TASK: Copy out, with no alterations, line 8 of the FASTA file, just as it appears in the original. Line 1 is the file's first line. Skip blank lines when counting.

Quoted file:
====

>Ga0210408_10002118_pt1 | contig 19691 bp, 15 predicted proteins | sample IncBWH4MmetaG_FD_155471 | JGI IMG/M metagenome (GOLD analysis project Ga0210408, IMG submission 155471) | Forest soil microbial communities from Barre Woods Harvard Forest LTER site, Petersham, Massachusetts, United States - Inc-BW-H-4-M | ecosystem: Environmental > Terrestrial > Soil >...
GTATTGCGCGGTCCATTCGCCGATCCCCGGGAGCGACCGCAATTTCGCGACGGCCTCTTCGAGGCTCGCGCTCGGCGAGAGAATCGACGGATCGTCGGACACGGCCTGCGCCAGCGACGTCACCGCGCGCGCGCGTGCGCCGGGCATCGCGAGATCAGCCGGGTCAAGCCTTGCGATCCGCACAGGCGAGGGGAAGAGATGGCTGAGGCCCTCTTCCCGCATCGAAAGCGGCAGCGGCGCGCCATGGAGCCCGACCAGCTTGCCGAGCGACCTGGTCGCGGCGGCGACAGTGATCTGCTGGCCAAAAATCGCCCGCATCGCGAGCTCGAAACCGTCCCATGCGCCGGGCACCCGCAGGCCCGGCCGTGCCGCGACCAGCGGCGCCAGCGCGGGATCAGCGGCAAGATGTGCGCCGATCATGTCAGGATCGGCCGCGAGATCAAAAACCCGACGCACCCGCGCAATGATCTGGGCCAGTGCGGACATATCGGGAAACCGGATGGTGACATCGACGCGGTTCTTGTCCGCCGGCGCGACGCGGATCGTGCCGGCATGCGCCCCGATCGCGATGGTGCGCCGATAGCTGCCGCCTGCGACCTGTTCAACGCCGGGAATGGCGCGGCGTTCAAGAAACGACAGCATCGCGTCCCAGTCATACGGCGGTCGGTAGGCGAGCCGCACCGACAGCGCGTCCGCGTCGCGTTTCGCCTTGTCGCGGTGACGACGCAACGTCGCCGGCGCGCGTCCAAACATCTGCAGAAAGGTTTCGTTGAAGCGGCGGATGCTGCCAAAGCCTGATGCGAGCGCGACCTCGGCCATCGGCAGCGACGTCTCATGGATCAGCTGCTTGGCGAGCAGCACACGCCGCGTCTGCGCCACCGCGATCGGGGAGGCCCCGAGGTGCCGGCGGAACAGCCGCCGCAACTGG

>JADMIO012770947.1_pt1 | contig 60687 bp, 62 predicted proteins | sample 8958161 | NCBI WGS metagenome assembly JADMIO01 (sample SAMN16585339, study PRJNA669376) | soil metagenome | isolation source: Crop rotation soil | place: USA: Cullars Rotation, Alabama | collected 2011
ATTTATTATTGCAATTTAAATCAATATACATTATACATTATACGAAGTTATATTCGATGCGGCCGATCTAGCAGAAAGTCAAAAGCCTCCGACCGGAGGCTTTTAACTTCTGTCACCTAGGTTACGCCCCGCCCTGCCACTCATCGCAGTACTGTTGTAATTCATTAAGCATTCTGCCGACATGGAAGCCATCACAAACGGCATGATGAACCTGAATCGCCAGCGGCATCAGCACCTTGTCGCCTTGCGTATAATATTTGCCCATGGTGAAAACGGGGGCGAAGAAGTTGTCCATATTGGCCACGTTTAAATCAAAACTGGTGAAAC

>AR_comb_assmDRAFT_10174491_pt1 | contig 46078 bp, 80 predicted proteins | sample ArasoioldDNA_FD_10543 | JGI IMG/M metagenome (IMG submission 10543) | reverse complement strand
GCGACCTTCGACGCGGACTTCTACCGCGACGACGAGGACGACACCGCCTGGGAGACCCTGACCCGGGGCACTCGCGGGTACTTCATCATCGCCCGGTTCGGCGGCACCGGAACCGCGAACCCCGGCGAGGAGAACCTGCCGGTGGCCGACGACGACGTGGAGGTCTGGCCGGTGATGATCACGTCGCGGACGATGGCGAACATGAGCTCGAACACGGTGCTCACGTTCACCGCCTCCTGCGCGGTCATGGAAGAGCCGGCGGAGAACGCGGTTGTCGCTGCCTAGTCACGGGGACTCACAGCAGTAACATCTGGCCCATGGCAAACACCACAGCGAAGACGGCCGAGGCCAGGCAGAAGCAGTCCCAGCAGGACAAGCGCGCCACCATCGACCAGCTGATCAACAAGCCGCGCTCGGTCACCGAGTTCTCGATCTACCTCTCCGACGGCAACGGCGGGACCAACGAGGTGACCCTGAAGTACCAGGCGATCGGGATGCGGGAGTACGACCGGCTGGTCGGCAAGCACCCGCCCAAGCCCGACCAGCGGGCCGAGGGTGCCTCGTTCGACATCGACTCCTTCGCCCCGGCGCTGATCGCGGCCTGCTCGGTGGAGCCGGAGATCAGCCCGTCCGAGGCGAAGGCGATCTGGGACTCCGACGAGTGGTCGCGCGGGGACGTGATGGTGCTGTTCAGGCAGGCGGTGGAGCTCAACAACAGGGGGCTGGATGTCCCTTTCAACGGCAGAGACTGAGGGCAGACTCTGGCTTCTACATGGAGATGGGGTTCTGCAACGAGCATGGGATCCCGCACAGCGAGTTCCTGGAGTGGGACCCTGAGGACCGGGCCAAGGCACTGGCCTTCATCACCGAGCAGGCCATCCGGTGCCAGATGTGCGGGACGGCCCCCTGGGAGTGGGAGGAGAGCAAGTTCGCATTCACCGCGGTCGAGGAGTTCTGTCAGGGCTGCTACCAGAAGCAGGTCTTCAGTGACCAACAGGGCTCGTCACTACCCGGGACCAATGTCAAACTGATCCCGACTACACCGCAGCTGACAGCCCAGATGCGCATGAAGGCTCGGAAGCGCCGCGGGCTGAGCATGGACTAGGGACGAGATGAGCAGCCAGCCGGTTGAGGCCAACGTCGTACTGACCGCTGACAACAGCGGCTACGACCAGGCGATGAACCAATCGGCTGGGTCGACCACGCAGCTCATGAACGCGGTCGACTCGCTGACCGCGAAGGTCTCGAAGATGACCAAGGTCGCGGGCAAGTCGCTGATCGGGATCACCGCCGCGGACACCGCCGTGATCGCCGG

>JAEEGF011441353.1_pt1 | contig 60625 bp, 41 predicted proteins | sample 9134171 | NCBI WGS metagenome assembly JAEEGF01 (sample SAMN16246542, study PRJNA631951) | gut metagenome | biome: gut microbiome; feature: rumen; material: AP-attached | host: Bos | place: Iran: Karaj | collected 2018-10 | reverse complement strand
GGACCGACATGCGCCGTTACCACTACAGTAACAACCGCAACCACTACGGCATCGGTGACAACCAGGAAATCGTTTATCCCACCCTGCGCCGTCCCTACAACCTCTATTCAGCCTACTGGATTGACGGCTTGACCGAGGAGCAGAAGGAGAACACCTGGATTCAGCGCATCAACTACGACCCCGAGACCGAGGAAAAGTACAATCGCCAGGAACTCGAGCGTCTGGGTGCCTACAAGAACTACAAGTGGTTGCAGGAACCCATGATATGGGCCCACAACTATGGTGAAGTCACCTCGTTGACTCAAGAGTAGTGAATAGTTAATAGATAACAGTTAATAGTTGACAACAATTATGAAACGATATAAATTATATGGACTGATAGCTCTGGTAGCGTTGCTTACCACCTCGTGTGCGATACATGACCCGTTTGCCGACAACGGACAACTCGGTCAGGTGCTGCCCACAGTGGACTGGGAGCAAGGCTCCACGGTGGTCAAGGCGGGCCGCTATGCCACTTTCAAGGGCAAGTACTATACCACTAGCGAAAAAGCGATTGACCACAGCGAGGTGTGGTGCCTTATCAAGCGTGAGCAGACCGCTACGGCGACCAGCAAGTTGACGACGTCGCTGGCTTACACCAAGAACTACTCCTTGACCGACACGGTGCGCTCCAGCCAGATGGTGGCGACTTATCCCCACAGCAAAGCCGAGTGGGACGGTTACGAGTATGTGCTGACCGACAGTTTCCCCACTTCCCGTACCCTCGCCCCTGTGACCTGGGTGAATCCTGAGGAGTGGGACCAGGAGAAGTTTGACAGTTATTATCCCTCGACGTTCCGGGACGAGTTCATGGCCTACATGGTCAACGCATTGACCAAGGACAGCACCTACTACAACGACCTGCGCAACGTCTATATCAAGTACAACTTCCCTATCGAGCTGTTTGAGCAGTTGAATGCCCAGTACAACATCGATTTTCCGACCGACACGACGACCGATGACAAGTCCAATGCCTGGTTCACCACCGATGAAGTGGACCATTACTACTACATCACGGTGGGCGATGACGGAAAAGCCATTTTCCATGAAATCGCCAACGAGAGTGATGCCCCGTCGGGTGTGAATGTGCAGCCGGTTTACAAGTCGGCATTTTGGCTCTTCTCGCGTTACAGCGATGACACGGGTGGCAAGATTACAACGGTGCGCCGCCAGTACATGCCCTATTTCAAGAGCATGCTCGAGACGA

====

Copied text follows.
GGACCGACATGCGCCGTTACCACTACAGTAACAACCGCAACCACTACGGCATCGGTGACAACCAGGAAATCGTTTATCCCACCCTGCGCCGTCCCTACAACCTCTATTCAGCCTACTGGATTGACGGCTTGACCGAGGAGCAGAAGGAGAACACCTGGATTCAGCGCATCAACTACGACCCCGAGACCGAGGAAAAGTACAATCGCCAGGAACTCGAGCGTCTGGGTGCCTACAAGAACTACAAGTGGTTGCAGGAACCCATGATATGGGCCCACAACTATGGTGAAGTCACCTCGTTGACTCAAGAGTAGTGAATAGTTAATAGATAACAGTTAATAGTTGACAACAATTATGAAACGATATAAATTATATGGACTGATAGCTCTGGTAGCGTTGCTTACCACCTCGTGTGCGATACATGACCCGTTTGCCGACAACGGACAACTCGGTCAGGTGCTGCCCACAGTGGACTGGGAGCAAGGCTCCACGGTGGTCAAGGCGGGCCGCTATGCCACTTTCAAGGGCAAGTACTATACCACTAGCGAAAAAGCGATTGACCACAGCGAGGTGTGGTGCCTTATCAAGCGTGAGCAGACCGCTACGGCGACCAGCAAGTTGACGACGTCGCTGGCTTACACCAAGAACTACTCCTTGACCGACACGGTGCGCTCCAGCCAGATGGTGGCGACTTATCCCCACAGCAAAGCCGAGTGGGACGGTTACGAGTATGTGCTGACCGACAGTTTCCCCACTTCCCGTACCCTCGCCCCTGTGACCTGGGTGAATCCTGAGGAGTGGGACCAGGAGAAGTTTGACAGTTATTATCCCTCGACGTTCCGGGACGAGTTCATGGCCTACATGGTCAACGCATTGACCAAGGACAGCACCTACTACAACGACCTGCGCAACGTCTATATCAAGTACAACTTCCCTATCGAGCTGTTTGAGCAGTTGAATGCCCAGTACAACATCGATTTTCCGACCGACACGACGACCGATGACAAGTCCAATGCCTGGTTCACCACCGATGAAGTGGACCATTACTACTACATCACGGTGGGCGATGACGGAAAAGCCATTTTCCATGAAATCGCCAACGAGAGTGATGCCCCGTCGGGTGTGAATGTGCAGCCGGTTTACAAGTCGGCATTTTGGCTCTTCTCGCGTTACAGCGATGACACGGGTGGCAAGATTACAACGGTGCGCCGCCAGTACATGCCCTATTTCAAGAGCATGCTCGAGACGA